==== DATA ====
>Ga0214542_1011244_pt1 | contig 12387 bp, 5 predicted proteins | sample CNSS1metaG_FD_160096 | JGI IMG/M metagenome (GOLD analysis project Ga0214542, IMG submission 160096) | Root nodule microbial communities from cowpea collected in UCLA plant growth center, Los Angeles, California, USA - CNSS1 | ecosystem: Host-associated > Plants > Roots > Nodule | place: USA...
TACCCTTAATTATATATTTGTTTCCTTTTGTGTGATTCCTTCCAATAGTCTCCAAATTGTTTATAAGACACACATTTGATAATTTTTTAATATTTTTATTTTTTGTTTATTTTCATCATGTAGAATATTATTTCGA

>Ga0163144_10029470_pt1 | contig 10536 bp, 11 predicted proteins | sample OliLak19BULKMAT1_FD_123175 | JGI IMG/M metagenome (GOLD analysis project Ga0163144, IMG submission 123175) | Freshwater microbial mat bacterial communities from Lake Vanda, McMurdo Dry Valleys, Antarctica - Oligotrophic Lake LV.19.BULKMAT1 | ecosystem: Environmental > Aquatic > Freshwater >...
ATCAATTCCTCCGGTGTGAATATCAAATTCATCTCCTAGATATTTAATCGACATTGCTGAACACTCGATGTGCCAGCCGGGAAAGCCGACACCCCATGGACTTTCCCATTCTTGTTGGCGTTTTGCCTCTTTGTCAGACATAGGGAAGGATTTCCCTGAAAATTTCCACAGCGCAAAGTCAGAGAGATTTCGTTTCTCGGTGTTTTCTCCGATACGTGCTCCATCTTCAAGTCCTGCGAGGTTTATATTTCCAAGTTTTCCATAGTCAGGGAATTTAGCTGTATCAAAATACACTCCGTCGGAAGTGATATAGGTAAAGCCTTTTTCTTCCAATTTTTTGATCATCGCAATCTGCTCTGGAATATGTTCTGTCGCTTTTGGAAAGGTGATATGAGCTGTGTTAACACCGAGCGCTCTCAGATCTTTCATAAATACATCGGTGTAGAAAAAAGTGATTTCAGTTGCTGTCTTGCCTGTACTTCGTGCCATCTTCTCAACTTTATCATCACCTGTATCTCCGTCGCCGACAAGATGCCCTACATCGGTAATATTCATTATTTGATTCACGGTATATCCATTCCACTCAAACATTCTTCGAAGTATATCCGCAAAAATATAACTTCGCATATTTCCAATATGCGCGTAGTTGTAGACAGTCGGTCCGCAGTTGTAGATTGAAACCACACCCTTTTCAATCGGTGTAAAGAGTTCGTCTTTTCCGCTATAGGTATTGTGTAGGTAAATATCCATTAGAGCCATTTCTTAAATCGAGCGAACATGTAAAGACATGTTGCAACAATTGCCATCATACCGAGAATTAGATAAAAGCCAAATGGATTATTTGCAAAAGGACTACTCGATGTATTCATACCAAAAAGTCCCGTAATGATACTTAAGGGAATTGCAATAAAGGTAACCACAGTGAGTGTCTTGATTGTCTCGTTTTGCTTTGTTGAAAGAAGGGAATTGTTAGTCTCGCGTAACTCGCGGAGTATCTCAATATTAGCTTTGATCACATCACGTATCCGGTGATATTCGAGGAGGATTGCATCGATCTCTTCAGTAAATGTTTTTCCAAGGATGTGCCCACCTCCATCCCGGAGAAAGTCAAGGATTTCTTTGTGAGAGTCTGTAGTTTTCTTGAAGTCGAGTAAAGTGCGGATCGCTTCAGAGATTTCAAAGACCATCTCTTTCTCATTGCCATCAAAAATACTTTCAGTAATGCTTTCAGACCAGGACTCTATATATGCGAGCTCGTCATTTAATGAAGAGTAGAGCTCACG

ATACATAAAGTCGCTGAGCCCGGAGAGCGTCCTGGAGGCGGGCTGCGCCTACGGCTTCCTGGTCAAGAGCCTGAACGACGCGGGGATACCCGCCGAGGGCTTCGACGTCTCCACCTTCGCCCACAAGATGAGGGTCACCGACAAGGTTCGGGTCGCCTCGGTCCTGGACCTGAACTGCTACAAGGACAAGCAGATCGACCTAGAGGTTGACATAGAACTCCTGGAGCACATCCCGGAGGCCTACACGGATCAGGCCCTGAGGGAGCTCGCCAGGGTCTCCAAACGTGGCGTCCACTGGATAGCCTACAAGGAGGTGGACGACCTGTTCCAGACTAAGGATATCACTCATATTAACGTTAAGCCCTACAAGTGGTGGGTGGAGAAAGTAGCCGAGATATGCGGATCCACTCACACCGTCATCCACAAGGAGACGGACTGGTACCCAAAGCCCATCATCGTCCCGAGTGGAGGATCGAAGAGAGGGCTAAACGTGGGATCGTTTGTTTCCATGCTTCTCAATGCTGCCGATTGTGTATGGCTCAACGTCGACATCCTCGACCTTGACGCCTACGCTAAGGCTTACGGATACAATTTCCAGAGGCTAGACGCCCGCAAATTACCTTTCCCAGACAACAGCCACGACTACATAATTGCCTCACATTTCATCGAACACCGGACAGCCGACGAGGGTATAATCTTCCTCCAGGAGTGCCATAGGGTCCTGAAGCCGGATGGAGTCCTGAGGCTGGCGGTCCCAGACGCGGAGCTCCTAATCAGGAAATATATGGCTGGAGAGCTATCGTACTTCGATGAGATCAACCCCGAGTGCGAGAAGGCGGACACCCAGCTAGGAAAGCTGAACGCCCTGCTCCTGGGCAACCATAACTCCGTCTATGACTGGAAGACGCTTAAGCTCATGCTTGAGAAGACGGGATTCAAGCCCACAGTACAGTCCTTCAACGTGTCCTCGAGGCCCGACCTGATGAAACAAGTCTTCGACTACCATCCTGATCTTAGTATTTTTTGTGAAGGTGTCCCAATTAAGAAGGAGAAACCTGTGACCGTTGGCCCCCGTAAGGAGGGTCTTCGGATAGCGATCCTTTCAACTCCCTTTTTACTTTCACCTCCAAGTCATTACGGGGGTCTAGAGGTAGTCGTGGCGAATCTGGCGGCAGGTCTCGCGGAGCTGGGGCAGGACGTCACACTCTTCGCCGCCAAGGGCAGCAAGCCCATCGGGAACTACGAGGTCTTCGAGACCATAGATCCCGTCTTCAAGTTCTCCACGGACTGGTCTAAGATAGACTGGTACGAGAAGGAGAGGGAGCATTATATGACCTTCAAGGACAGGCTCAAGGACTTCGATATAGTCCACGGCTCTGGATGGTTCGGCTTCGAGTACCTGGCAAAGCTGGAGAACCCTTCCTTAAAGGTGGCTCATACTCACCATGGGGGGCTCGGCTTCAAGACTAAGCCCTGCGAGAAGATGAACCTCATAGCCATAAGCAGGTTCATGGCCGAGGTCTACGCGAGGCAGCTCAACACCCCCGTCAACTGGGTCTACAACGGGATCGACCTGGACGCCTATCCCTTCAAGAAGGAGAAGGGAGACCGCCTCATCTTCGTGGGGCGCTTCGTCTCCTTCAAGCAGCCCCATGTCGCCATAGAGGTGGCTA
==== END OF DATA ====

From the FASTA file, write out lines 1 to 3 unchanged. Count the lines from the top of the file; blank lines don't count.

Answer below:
>Ga0214542_1011244_pt1 | contig 12387 bp, 5 predicted proteins | sample CNSS1metaG_FD_160096 | JGI IMG/M metagenome (GOLD analysis project Ga0214542, IMG submission 160096) | Root nodule microbial communities from cowpea collected in UCLA plant growth center, Los Angeles, California, USA - CNSS1 | ecosystem: Host-associated > Plants > Roots > Nodule | place: USA...
TACCCTTAATTATATATTTGTTTCCTTTTGTGTGATTCCTTCCAATAGTCTCCAAATTGTTTATAAGACACACATTTGATAATTTTTTAATATTTTTATTTTTTGTTTATTTTCATCATGTAGAATATTATTTCGA

>Ga0163144_10029470_pt1 | contig 10536 bp, 11 predicted proteins | sample OliLak19BULKMAT1_FD_123175 | JGI IMG/M metagenome (GOLD analysis project Ga0163144, IMG submission 123175) | Freshwater microbial mat bacterial communities from Lake Vanda, McMurdo Dry Valleys, Antarctica - Oligotrophic Lake LV.19.BULKMAT1 | ecosystem: Environmental > Aquatic > Freshwater >...